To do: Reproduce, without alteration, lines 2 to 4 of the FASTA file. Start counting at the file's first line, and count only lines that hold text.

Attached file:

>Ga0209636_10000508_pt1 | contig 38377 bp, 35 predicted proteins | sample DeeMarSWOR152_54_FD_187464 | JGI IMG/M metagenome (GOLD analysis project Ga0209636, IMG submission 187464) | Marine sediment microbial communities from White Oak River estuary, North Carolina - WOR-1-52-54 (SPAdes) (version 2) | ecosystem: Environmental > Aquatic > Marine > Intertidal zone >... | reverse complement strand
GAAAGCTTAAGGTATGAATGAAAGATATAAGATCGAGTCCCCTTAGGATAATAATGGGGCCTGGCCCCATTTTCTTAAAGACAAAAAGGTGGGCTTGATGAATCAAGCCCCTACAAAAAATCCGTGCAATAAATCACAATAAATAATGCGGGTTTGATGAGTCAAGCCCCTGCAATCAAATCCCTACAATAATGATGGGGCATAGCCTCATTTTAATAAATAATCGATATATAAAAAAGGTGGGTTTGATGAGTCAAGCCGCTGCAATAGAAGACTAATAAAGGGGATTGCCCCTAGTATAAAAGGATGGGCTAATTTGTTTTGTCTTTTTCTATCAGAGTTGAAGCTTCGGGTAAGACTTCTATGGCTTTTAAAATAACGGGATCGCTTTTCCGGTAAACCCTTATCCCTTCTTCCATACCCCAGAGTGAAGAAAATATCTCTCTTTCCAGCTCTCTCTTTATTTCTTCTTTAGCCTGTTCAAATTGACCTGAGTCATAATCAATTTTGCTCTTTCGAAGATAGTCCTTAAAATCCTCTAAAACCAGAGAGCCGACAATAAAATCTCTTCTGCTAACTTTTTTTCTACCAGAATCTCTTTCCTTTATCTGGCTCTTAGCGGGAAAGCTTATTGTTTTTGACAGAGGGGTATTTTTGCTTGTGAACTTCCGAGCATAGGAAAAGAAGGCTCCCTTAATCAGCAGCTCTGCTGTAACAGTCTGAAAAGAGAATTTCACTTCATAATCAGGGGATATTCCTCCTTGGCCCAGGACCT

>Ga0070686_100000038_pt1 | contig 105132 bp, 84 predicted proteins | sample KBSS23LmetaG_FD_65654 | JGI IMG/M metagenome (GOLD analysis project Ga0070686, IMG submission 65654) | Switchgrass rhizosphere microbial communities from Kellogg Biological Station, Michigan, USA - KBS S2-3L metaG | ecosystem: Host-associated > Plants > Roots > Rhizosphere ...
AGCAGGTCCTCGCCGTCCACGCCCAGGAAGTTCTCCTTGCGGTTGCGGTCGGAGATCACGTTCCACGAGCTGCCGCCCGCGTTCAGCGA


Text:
GAAAGCTTAAGGTATGAATGAAAGATATAAGATCGAGTCCCCTTAGGATAATAATGGGGCCTGGCCCCATTTTCTTAAAGACAAAAAGGTGGGCTTGATGAATCAAGCCCCTACAAAAAATCCGTGCAATAAATCACAATAAATAATGCGGGTTTGATGAGTCAAGCCCCTGCAATCAAATCCCTACAATAATGATGGGGCATAGCCTCATTTTAATAAATAATCGATATATAAAAAAGGTGGGTTTGATGAGTCAAGCCGCTGCAATAGAAGACTAATAAAGGGGATTGCCCCTAGTATAAAAGGATGGGCTAATTTGTTTTGTCTTTTTCTATCAGAGTTGAAGCTTCGGGTAAGACTTCTATGGCTTTTAAAATAACGGGATCGCTTTTCCGGTAAACCCTTATCCCTTCTTCCATACCCCAGAGTGAAGAAAATATCTCTCTTTCCAGCTCTCTCTTTATTTCTTCTTTAGCCTGTTCAAATTGACCTGAGTCATAATCAATTTTGCTCTTTCGAAGATAGTCCTTAAAATCCTCTAAAACCAGAGAGCCGACAATAAAATCTCTTCTGCTAACTTTTTTTCTACCAGAATCTCTTTCCTTTATCTGGCTCTTAGCGGGAAAGCTTATTGTTTTTGACAGAGGGGTATTTTTGCTTGTGAACTTCCGAGCATAGGAAAAGAAGGCTCCCTTAATCAGCAGCTCTGCTGTAACAGTCTGAAAAGAGAATTTCACTTCATAATCAGGGGATATTCCTCCTTGGCCCAGGACCT

>Ga0070686_100000038_pt1 | contig 105132 bp, 84 predicted proteins | sample KBSS23LmetaG_FD_65654 | JGI IMG/M metagenome (GOLD analysis project Ga0070686, IMG submission 65654) | Switchgrass rhizosphere microbial communities from Kellogg Biological Station, Michigan, USA - KBS S2-3L metaG | ecosystem: Host-associated > Plants > Roots > Rhizosphere ...
AGCAGGTCCTCGCCGTCCACGCCCAGGAAGTTCTCCTTGCGGTTGCGGTCGGAGATCACGTTCCACGAGCTGCCGCCCGCGTTCAGCGA